Priviledges & Prejudices – An Open Letter

Dear sir

I wanted to thank you for making the time to meet up with me last week to discuss actuaries in commercial roles. I’ve been off work the last two days moving house, and have been able to consider all that you’ve shared with me.

I particularly appreciated your honesty and candidness. While I definitely took a lot away from our meeting, one thing that stayed with me the most was around active planning and having a clear target/role in mind. I gathered from our meeting that you are aware, possibly from my boss, of the full extent of my ambitions – that is to one day be CEO of a financial institution.

You mentioned how certain key roles that were crucial in enabling you to build a track record happened by chance. In contrast my approach would appear a little more deliberate, considered and targeted. What I struggled to articulate in our meeting, is why that is the case. To plough myself out of poverty, I’ve had to be specific in my targets. Growing up in a country that is only 23 years old to the majority of its citizens, I’ve had to know exactly what was required of me to achieve even moderate success.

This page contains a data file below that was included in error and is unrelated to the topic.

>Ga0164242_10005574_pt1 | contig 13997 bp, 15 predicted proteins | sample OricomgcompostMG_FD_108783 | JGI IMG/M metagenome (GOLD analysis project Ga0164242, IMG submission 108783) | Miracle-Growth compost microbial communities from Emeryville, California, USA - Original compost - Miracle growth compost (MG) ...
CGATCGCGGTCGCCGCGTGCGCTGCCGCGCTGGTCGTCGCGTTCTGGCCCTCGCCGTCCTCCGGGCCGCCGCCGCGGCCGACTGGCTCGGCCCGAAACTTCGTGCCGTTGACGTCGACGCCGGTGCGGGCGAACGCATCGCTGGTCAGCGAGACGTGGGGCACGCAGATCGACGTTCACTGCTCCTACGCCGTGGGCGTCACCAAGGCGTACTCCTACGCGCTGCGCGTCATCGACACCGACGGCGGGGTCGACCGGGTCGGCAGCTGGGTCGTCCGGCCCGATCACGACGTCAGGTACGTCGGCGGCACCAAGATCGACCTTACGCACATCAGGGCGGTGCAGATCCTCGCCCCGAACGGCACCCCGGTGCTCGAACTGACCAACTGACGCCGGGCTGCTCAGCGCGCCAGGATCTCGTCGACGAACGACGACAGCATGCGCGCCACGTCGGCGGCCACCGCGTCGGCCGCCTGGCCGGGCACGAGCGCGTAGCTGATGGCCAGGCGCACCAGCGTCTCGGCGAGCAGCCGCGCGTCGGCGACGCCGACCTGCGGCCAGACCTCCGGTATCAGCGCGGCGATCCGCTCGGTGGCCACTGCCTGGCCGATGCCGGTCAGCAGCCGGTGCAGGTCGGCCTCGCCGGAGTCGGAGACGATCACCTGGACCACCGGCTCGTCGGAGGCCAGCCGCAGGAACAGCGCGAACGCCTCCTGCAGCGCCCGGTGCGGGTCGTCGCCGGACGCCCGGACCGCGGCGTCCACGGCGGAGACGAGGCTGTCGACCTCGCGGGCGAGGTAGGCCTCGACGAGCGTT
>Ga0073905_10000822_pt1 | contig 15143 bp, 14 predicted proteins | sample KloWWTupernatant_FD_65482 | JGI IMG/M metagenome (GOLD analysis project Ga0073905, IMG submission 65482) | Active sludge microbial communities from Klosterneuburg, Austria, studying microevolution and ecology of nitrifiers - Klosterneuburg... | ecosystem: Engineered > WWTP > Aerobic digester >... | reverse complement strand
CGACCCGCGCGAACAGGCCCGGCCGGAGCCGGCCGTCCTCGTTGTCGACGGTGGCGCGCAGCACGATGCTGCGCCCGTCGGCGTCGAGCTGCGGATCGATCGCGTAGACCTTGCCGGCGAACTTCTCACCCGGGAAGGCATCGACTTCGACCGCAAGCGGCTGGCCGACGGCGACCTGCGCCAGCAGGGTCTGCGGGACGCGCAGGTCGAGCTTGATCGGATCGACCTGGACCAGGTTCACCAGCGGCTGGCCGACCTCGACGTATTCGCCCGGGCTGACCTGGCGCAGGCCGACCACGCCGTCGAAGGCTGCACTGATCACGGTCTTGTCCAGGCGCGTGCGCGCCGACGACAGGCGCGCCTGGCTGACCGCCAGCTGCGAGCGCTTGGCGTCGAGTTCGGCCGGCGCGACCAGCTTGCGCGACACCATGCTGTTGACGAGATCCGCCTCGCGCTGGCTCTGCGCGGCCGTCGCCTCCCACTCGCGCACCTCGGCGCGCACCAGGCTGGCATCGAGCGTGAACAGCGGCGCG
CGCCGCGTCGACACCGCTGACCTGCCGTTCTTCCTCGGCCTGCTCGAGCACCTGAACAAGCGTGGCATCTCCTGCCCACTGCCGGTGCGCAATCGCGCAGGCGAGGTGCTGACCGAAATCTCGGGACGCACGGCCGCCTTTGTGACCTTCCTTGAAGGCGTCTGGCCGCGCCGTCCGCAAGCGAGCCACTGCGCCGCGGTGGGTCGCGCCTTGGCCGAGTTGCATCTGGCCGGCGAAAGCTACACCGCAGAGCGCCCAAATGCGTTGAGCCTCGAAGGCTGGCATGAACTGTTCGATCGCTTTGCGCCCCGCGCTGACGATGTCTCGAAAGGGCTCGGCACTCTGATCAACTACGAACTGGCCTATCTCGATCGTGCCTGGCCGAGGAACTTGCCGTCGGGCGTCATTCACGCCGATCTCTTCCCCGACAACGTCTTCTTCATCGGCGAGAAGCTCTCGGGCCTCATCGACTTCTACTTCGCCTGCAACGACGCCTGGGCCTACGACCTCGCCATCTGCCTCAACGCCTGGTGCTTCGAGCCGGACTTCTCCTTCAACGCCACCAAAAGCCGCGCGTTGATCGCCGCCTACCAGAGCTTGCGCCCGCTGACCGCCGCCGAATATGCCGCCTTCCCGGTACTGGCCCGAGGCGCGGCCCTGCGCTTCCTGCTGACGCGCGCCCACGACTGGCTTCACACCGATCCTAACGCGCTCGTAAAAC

To get ahead as a woman of colour no one is likely to come around ready to just give me a chance at something, I will have to forcefully grab any minute opportunity that comes by. This is the fundamental difference between you as a white male, and the privileges that that affords you, and myself as a black woman, and the prejudices that dictate my life.

A decree

“Must you ruin everything?”

“Must you ruin everything?”

As if the world were new? As if it were the first morning? As if it were still dawn?

The truth, […], is that what has already been ruined, our founding disillusion, is our freedom.

Go to it

Go to it when the ground is soft. Let the sun find you already there and it will not be a match for you. But if it reaches the shamba before you – hm”

A grain of wheat; Ngugi wa Thiong’o

On qualifying as an actuary

Be

And now that you don’t have to be perfect, you can be good.

John Steinbeck, East of Eden